Holme 201138 (Norway) 100,210 (98,792 in analysis)
FS or FS and FOBT vs no intervention
7 years
Incidence reduced by 36% and mortality by 31%

FS = flexible sigmoidoscopy; FOBT = fecal occult blood test.

Patients with small hyperplastic polyps on FS are recommended to continue with average–risk screening recommendations.39 Patients with adenomas found on FS have an increased risk of proximal advanced neoplasia. Studies have shown that among patients with advanced distal adenomas, the prevalence of advanced proximal neoplasm is 11.5% and the relative risk of advanced proximal neoplasm is 4 for those with distal tubular adenomas and 6.7 for those with advanced distal polyps compared with those with no distal adenoma.40,41 Therefore, colonoscopy is recommended in patients with adenomas detected on FS. FS every 5 years or every 10 years with annual FIT are endorsed as screening options by the USPTF.23


Colonoscopy screening in average–risk individuals has been found to be cost effective, similar to cost effectiveness per life–year saved as cervical and breast cancer screening. While no randomized controlled trials of screening colonoscopy are available, observational data demonstrates screening colonoscopy is associated with a decreased incidence of and mortality from CRC with a durable protective benefit lasting more than 10 years.42-44 Meta–analyses of observational studies of screening colonoscopy estimate a 69% reduction in the incidence of CRC with a stronger protective benefit for distal than proximal CRC. Studies of mortality from CRC associated with colonoscopy consistently show reduced mortality of up to 68%.42 The USPSTF endorses colonoscopy every 10 years in average risk individuals.23

Quality measures have been developed in order to improve the effectiveness of colonoscopy and decrease post colonoscopy CRC (PCCRC). Also known as interval CRC, PCCRC has been reported in up to 9% of patients diagnosed with CRC who had undergone colonoscopy within the previous 3 to 5 years.45-46 The major cause of interval CRC is believed to be due to missed lesion detection. The adenoma detection rate, cecal intubation rate, withdrawal time and quality of bowel preparation are some of the established quality metrics linked to the incidence of and mortality from interval CRC and should be tracked by all colonoscopists (Table 6).47A variety of bowel preparations of differing volumes, palatability, and cost are available.48-49 Data show that patients who take at least 50% of the bowel preparation the day of the procedure (called split dosing) have improved bowel cleansing and polyp detection rates compared with those that take the preparation the day before the procedure. Several trials have demonstrated FDA approved low–volume (2L) split-dose bowel preparations are equally efficacious to the 4 L split–dose preparations. The choice of bowel preparation depends on patient comorbidities and preparation characteristics. Patients who undergo colonoscopy to the cecum but are found to have inadequate bowel preparation, defined as not adequate to detect polyps >5 mm in size, should undergo repeat colonoscopy within a year due to the high rates of undetected advanced adenomas.49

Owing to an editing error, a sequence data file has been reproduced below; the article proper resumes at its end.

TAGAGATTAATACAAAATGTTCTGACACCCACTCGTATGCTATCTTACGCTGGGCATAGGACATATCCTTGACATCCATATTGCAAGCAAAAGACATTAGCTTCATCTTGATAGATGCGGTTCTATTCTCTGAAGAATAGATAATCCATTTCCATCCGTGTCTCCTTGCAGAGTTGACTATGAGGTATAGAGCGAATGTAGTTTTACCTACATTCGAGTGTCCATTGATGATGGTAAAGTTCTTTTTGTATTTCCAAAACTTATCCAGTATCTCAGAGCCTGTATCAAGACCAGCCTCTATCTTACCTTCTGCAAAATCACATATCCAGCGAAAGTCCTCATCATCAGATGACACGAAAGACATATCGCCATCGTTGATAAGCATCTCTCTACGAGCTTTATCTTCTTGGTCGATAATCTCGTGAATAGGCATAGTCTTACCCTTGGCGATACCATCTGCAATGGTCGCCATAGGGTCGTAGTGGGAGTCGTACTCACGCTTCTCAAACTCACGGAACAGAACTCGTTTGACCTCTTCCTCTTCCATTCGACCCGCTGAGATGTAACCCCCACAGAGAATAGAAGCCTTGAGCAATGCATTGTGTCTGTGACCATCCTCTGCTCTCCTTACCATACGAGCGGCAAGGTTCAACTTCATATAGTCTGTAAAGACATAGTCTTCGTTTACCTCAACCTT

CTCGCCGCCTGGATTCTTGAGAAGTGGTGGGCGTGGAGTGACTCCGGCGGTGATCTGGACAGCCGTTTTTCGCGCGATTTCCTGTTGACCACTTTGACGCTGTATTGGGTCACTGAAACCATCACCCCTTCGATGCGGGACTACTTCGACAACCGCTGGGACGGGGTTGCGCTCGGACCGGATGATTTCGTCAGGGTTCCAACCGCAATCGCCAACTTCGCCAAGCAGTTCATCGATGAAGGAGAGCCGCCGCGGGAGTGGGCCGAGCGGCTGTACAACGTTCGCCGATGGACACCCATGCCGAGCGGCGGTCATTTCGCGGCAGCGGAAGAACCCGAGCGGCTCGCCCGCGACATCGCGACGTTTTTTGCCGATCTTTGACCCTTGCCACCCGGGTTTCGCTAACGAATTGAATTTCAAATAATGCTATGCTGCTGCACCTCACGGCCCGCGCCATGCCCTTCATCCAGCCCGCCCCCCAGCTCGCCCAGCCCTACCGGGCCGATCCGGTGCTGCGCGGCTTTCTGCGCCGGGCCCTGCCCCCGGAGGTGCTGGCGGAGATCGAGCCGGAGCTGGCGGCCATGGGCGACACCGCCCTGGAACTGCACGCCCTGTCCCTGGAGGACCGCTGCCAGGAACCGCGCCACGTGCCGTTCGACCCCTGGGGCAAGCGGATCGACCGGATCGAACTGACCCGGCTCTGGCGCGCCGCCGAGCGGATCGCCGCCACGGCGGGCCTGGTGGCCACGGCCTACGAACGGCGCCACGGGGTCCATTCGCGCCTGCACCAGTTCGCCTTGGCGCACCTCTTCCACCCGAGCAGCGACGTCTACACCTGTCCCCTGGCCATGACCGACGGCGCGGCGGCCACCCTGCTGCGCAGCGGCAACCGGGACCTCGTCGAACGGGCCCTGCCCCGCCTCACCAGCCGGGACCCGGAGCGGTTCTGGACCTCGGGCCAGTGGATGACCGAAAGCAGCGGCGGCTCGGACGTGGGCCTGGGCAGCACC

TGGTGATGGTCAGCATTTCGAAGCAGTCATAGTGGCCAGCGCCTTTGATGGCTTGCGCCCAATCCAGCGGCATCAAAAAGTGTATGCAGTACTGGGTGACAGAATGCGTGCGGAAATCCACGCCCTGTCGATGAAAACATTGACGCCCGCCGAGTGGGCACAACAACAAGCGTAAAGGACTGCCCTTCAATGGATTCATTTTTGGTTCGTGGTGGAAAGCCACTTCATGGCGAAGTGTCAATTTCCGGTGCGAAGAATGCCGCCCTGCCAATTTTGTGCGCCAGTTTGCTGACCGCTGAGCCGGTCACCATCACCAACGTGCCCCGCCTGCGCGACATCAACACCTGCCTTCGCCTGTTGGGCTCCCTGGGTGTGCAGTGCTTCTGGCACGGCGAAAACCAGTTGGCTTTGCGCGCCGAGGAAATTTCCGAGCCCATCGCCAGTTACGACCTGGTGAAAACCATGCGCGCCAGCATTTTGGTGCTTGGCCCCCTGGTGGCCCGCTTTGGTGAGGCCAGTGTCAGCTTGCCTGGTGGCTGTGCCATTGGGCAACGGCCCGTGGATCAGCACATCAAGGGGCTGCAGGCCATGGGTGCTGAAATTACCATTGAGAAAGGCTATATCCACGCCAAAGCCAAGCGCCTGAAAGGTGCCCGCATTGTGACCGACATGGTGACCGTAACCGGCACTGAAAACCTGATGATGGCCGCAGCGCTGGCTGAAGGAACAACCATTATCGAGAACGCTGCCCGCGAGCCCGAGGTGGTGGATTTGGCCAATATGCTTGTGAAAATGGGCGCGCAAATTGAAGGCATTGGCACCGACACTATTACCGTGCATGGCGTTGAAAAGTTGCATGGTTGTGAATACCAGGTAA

Table 6: Select Quality Metrics for Screening Colonoscopy Procedures
Quality metric Goal
Cecal intubation rate ≥95%
Adenoma detection rate 25%
Females ≥
Males ≥
Performed to published standards and indication documented >80%
Inadequate bowel preparation <15%
Average withdrawal time (negative results) ≥6 minutes

Data from Rex, et al.47

Populations at a Higher Than Average Risk for CRC

The age of onset and frequency of CRC screening and colonoscopic surveillance is dependent on personal risk factors and family history of colorectal polyps or cancer (Table 7).24 Individuals with large, numerous or histologically advanced adenomatous or serrated polyps require more frequent surveillance than individuals without such polyp characteristics (Figure 2).39 Individuals with a hereditary CRC syndrome should be recommended to undergo surveillance of the colon and extra–colonic organs at an age and frequency according to established guidelines.19-20


Table 7: Screening Recommendations for Individuals with a Family History of Adenomas or Colorectal Cancer
Risk condition Start screening Screening interval
CRC or advanced adenomaa diagnosed in a 1st–degree relative <60 years old, OR two 1st–degree relatives of any age The earlier of: age 40 or 10 years before the age the relative was diagnosed with CRC or advanced adenoma 5 years
A 1st–degree relative ≥60 years old with CRC or advanced adenoma Age 50 10 years
Lynch syndrome (confirmed mutation) Age 20–25 2 years (age <40);
1 year (age ≥40)